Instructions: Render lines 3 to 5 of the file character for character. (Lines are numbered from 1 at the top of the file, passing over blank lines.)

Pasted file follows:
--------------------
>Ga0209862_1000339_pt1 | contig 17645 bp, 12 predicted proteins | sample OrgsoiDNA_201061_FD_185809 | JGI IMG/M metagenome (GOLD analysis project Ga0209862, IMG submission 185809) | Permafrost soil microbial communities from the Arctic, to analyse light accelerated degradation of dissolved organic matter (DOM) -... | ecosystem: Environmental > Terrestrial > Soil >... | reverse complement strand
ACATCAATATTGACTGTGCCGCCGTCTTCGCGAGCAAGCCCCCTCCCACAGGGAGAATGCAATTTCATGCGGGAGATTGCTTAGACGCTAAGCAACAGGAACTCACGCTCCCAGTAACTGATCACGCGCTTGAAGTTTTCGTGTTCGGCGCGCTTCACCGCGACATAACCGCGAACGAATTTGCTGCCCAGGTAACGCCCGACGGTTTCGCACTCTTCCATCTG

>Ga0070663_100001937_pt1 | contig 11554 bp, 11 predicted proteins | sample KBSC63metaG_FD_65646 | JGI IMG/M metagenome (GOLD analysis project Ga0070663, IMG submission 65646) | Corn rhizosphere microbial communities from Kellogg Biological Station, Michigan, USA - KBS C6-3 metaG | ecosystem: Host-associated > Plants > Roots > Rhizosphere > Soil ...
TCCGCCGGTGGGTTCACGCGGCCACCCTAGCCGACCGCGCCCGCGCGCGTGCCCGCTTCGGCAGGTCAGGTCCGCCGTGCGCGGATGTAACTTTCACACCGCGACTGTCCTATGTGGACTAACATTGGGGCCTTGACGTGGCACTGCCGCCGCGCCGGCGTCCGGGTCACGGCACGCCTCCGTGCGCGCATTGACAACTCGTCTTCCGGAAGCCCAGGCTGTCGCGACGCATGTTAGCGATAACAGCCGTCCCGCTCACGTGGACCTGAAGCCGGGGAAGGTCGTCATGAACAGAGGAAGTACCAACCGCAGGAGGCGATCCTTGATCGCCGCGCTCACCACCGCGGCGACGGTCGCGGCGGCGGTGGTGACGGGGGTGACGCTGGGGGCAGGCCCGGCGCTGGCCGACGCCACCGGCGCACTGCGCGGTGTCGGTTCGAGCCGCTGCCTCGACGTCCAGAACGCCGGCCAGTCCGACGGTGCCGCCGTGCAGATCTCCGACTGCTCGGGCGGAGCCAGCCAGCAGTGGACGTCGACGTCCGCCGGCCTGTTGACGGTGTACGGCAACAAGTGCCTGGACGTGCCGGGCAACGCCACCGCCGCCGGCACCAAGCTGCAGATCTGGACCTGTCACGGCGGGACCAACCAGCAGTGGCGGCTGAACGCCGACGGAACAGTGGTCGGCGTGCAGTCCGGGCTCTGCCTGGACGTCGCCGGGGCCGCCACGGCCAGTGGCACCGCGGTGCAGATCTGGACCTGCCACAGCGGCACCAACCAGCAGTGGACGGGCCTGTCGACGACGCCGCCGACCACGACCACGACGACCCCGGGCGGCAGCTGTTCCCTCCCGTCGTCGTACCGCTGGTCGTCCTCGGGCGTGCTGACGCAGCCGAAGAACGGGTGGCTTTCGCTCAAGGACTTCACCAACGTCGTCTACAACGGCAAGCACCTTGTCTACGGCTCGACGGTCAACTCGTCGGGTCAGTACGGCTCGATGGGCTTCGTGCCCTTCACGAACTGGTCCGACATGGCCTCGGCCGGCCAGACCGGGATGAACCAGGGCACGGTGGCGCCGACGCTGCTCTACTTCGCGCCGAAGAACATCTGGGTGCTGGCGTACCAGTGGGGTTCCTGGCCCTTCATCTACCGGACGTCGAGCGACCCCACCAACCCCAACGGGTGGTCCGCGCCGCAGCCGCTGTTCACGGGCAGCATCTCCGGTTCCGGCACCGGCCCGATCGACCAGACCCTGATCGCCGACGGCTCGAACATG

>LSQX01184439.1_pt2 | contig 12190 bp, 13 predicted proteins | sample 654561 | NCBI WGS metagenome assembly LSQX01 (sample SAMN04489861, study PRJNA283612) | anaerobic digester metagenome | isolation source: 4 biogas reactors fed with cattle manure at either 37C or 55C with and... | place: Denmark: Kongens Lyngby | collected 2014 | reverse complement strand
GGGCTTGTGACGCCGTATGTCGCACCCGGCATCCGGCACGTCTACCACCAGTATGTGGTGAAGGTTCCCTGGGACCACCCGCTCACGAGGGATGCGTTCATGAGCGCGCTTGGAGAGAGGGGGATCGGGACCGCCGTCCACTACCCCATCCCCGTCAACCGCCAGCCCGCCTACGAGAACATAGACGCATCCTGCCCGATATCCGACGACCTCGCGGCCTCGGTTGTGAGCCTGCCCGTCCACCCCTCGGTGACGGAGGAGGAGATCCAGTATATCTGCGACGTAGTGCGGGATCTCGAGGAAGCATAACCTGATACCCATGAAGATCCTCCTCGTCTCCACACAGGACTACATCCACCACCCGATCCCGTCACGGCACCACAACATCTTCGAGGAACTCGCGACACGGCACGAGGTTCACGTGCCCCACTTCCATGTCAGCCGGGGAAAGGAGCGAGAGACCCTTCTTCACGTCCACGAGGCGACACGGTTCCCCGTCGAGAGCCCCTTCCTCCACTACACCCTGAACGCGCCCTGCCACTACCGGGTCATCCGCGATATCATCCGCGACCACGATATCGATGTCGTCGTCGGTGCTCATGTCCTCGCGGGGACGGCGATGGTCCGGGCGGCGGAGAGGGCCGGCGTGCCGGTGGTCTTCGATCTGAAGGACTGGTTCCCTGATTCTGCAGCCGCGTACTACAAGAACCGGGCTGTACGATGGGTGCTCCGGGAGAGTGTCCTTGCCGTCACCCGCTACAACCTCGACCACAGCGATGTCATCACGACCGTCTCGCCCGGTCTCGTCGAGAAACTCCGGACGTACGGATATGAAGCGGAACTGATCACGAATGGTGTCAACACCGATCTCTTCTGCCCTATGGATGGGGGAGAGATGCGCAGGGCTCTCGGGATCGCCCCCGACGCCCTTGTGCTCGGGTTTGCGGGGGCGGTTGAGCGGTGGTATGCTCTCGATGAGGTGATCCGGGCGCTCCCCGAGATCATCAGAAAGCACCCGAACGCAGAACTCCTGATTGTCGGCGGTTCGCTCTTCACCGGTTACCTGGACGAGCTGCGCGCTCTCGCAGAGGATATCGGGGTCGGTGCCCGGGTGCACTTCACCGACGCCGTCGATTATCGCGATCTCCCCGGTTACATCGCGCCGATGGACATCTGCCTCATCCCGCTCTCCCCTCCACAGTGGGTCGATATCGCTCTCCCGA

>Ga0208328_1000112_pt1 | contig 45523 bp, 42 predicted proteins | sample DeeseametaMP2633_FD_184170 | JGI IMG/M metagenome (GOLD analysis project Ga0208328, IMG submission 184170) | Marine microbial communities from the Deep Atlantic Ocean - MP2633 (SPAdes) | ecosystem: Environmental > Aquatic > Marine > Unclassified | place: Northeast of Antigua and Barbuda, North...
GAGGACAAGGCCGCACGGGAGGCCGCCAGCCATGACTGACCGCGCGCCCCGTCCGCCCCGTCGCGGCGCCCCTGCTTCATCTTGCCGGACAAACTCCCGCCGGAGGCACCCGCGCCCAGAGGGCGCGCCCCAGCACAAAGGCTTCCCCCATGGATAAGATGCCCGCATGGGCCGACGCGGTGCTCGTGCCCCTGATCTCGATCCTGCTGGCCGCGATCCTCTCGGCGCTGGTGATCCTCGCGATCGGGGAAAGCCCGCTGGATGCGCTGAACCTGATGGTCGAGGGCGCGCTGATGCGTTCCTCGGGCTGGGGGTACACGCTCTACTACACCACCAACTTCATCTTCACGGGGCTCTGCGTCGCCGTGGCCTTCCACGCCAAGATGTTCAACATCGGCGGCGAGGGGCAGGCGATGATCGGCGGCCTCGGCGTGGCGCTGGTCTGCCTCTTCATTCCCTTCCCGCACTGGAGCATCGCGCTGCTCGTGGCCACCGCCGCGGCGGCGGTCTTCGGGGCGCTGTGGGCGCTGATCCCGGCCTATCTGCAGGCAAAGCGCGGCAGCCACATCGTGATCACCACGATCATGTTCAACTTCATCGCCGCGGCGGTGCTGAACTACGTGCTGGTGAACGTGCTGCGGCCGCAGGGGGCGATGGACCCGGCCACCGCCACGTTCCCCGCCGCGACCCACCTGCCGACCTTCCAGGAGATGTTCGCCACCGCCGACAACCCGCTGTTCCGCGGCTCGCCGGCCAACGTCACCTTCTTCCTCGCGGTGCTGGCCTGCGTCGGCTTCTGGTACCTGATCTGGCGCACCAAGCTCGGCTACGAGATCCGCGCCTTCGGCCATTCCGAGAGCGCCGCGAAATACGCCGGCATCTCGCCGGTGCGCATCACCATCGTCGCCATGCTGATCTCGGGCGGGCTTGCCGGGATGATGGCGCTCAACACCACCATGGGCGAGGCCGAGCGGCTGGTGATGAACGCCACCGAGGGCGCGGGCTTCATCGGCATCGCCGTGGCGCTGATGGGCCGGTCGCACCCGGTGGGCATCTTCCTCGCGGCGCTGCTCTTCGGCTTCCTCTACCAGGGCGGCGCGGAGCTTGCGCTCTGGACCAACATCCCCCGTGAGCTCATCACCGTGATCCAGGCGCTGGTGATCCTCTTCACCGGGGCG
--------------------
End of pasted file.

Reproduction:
>Ga0070663_100001937_pt1 | contig 11554 bp, 11 predicted proteins | sample KBSC63metaG_FD_65646 | JGI IMG/M metagenome (GOLD analysis project Ga0070663, IMG submission 65646) | Corn rhizosphere microbial communities from Kellogg Biological Station, Michigan, USA - KBS C6-3 metaG | ecosystem: Host-associated > Plants > Roots > Rhizosphere > Soil ...
TCCGCCGGTGGGTTCACGCGGCCACCCTAGCCGACCGCGCCCGCGCGCGTGCCCGCTTCGGCAGGTCAGGTCCGCCGTGCGCGGATGTAACTTTCACACCGCGACTGTCCTATGTGGACTAACATTGGGGCCTTGACGTGGCACTGCCGCCGCGCCGGCGTCCGGGTCACGGCACGCCTCCGTGCGCGCATTGACAACTCGTCTTCCGGAAGCCCAGGCTGTCGCGACGCATGTTAGCGATAACAGCCGTCCCGCTCACGTGGACCTGAAGCCGGGGAAGGTCGTCATGAACAGAGGAAGTACCAACCGCAGGAGGCGATCCTTGATCGCCGCGCTCACCACCGCGGCGACGGTCGCGGCGGCGGTGGTGACGGGGGTGACGCTGGGGGCAGGCCCGGCGCTGGCCGACGCCACCGGCGCACTGCGCGGTGTCGGTTCGAGCCGCTGCCTCGACGTCCAGAACGCCGGCCAGTCCGACGGTGCCGCCGTGCAGATCTCCGACTGCTCGGGCGGAGCCAGCCAGCAGTGGACGTCGACGTCCGCCGGCCTGTTGACGGTGTACGGCAACAAGTGCCTGGACGTGCCGGGCAACGCCACCGCCGCCGGCACCAAGCTGCAGATCTGGACCTGTCACGGCGGGACCAACCAGCAGTGGCGGCTGAACGCCGACGGAACAGTGGTCGGCGTGCAGTCCGGGCTCTGCCTGGACGTCGCCGGGGCCGCCACGGCCAGTGGCACCGCGGTGCAGATCTGGACCTGCCACAGCGGCACCAACCAGCAGTGGACGGGCCTGTCGACGACGCCGCCGACCACGACCACGACGACCCCGGGCGGCAGCTGTTCCCTCCCGTCGTCGTACCGCTGGTCGTCCTCGGGCGTGCTGACGCAGCCGAAGAACGGGTGGCTTTCGCTCAAGGACTTCACCAACGTCGTCTACAACGGCAAGCACCTTGTCTACGGCTCGACGGTCAACTCGTCGGGTCAGTACGGCTCGATGGGCTTCGTGCCCTTCACGAACTGGTCCGACATGGCCTCGGCCGGCCAGACCGGGATGAACCAGGGCACGGTGGCGCCGACGCTGCTCTACTTCGCGCCGAAGAACATCTGGGTGCTGGCGTACCAGTGGGGTTCCTGGCCCTTCATCTACCGGACGTCGAGCGACCCCACCAACCCCAACGGGTGGTCCGCGCCGCAGCCGCTGTTCACGGGCAGCATCTCCGGTTCCGGCACCGGCCCGATCGACCAGACCCTGATCGCCGACGGCTCGAACATG

>LSQX01184439.1_pt2 | contig 12190 bp, 13 predicted proteins | sample 654561 | NCBI WGS metagenome assembly LSQX01 (sample SAMN04489861, study PRJNA283612) | anaerobic digester metagenome | isolation source: 4 biogas reactors fed with cattle manure at either 37C or 55C with and... | place: Denmark: Kongens Lyngby | collected 2014 | reverse complement strand